MOM doesn't strictly fall into the category of a conventional rape-and-revenge drama. It breaks free from the genre constraints on the back of a clearly defined moral and emotional context. It is an intriguing story of a woman who plays all her roles perfectly, yet somehow the happiness of her perfect family vanishes!!

A black car speeds its way through a deserted Delhi road on a pitch dark night and sometime before daybreak, its occupants throw a teenage girl into a roadside drain. It is not about the legal fights between the victim and culprit. Rather about a woman who could turn things upside down for the sake of her children; it is about a mother who decides to avenge the rape of her daughter because the law couldn’t get her the justice she deserves.

Sridevi playing the role of Devaki –a biology teacher is similar to an average parent who wants to keep tabs on the social life and friends of her teenage daughter Arya (Sajal Ali). The relationship between Devaki and Arya is strained, as Devaki is Arya’s step-mother. Though Devaki has made relentless efforts from her side, yet Arya hasn’t accepted her. Though Mom seems similar to Maatr, unlike the latter Mom is relevant and riveting!!!

Mom would have remained an average Bollywood drama without its cast. MOM might be Sridevi’s 300th film, but that doesn’t dissuade her from being as excited and curious as a debutante. Sajal Ali, in the role of the troubled daughter, matches the veteran of 300 films. Nawazuddin, with his quirks and one-liners, turns in a class act. The real scene stealer was Akshaye Khanna. His "cool cop" turn made me wonder why he takes such long matinee breaks step for step. Though watching Sri Devi on silver screen is always a treat, I believe its Nawazuddin Siddiqui who scores here. He knows exactly when to switch gears and how to look timid despite being in the spotlight.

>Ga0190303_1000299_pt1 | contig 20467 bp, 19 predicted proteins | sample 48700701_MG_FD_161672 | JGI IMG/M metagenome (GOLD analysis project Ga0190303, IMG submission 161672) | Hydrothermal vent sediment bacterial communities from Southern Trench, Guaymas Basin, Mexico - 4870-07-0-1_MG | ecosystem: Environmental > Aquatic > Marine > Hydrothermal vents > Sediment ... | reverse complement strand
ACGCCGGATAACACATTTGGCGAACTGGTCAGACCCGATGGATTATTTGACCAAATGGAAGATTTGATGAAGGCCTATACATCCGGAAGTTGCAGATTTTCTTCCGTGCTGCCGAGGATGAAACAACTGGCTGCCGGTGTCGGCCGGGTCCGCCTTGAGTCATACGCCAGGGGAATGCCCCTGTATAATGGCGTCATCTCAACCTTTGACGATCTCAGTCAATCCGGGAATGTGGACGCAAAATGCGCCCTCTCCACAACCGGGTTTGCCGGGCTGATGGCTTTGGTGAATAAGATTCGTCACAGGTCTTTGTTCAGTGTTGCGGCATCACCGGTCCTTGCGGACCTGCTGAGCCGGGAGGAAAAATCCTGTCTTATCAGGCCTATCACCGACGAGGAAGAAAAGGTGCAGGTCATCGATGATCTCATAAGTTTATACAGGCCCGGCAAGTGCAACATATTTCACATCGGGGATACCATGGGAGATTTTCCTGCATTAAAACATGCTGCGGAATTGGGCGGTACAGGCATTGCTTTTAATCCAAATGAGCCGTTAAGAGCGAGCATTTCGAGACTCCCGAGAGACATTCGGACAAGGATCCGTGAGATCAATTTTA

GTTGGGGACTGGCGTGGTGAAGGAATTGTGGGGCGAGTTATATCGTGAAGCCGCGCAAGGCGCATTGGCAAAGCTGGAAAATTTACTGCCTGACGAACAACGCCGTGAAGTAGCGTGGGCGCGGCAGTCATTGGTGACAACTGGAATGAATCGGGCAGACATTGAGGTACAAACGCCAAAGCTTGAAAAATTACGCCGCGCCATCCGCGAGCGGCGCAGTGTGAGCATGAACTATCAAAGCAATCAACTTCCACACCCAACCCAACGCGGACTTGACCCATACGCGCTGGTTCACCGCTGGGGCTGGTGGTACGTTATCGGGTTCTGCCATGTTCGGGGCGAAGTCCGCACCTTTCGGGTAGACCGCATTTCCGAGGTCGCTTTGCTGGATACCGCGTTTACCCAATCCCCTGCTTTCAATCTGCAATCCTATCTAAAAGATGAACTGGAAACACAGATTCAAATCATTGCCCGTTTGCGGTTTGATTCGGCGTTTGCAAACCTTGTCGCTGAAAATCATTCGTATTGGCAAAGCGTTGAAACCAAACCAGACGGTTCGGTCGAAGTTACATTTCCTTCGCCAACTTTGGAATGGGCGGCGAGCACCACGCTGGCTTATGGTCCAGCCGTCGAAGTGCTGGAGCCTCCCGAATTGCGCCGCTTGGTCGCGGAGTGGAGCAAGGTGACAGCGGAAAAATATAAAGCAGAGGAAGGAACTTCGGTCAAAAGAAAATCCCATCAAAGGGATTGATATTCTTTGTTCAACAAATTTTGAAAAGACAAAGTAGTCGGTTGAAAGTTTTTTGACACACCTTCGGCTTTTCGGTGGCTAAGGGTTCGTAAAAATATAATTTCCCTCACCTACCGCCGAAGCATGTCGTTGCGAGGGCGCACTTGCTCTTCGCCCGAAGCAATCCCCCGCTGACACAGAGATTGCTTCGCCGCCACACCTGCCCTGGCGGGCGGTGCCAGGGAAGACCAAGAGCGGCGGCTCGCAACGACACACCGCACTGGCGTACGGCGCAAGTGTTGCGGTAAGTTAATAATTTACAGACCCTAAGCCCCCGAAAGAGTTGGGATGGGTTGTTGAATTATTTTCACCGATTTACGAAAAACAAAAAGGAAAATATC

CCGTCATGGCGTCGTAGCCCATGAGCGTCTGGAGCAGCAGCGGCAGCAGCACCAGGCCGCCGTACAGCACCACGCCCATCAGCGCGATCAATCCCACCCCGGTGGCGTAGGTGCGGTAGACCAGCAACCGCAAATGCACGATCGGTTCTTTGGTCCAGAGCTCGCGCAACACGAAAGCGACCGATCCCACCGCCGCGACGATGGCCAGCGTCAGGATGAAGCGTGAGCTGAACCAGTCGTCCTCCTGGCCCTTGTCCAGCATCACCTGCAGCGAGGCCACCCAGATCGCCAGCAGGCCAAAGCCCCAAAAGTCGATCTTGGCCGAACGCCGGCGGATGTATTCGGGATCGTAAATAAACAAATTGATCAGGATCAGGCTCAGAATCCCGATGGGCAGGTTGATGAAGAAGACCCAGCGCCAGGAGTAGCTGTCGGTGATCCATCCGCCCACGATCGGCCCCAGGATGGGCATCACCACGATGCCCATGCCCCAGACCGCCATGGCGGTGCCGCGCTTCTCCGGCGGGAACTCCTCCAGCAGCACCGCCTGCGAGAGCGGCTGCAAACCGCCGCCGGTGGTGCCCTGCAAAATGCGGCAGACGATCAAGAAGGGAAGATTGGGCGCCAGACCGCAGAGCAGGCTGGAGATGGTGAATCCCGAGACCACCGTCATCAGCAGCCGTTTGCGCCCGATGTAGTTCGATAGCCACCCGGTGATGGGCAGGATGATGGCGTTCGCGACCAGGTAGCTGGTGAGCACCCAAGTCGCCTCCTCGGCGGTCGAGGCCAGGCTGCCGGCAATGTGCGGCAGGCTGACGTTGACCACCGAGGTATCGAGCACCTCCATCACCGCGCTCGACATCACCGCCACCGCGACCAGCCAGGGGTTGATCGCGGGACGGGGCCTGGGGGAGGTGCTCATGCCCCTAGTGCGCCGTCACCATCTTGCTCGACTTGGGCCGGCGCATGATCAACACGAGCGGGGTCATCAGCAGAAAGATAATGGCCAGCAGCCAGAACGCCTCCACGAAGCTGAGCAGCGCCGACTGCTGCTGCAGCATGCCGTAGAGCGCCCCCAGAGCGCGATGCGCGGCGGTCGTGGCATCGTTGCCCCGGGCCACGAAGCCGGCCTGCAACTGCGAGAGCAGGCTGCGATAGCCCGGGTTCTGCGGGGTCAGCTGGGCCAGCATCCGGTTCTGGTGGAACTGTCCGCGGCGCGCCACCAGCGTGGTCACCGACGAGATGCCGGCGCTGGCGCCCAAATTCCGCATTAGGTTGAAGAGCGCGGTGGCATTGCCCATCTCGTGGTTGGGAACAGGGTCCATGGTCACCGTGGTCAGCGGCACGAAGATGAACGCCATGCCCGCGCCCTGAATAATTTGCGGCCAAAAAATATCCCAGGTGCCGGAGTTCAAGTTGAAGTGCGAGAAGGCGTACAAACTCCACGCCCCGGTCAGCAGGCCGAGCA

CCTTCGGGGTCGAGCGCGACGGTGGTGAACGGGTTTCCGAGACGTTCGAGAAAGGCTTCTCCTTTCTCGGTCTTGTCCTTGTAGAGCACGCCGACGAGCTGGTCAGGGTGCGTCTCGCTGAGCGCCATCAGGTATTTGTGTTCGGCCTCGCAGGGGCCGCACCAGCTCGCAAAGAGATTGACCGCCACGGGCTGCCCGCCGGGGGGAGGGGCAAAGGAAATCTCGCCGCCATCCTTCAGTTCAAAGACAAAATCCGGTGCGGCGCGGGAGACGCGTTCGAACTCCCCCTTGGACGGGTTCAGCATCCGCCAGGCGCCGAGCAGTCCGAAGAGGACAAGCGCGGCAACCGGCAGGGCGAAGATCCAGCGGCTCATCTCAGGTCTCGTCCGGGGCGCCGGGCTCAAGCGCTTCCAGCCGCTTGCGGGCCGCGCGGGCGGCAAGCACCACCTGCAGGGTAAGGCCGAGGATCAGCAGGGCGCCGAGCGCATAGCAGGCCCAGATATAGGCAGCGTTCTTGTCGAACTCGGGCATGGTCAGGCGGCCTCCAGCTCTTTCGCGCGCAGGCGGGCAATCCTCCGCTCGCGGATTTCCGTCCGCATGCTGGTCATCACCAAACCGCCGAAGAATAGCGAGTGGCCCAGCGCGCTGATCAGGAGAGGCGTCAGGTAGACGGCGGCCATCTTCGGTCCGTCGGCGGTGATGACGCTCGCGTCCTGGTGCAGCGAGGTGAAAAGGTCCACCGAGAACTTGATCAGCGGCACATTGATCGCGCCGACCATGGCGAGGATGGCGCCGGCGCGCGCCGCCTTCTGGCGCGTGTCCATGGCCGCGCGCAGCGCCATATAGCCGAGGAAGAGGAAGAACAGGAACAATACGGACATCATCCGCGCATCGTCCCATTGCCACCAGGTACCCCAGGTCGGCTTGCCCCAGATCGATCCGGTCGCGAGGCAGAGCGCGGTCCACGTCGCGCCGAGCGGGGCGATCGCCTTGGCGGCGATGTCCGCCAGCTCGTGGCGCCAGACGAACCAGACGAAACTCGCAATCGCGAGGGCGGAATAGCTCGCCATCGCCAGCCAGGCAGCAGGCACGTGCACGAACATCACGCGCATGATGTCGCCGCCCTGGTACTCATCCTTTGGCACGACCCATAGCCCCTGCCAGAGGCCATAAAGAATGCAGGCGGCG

Direction, Screenplay, Cinematography
MOM has other assets, too, not the least of which is the outstanding quality of the performances that first-time director Ravi Udyawar extracts from his cast. The film connects with the viewer emotionally, which is where Ravi Udyawar scores as a director. There are no intricacies that unfold step by step but Girish Kohli’s screenplay ensures an entertaining drama. Add to that cinematographer Anay Goswamy's adroit lensing and lighting, A.R Rahman’s background score and you have a film that is consistently compelling.

A mother taking revenge against the rapists of her step daughter — now that's a meaty plot if we were in 2005. Frankly, there's very little in this film that you haven't already seen before--the night, the rape, the parents, and the law. What makes the movie stand out in the crowd is the stellar performance by its cast. The ambivalence at the core of the film places MOM a cut above the average Bollywood retribution drama.
All I can say is, we need more moms like Devaki in India!!!




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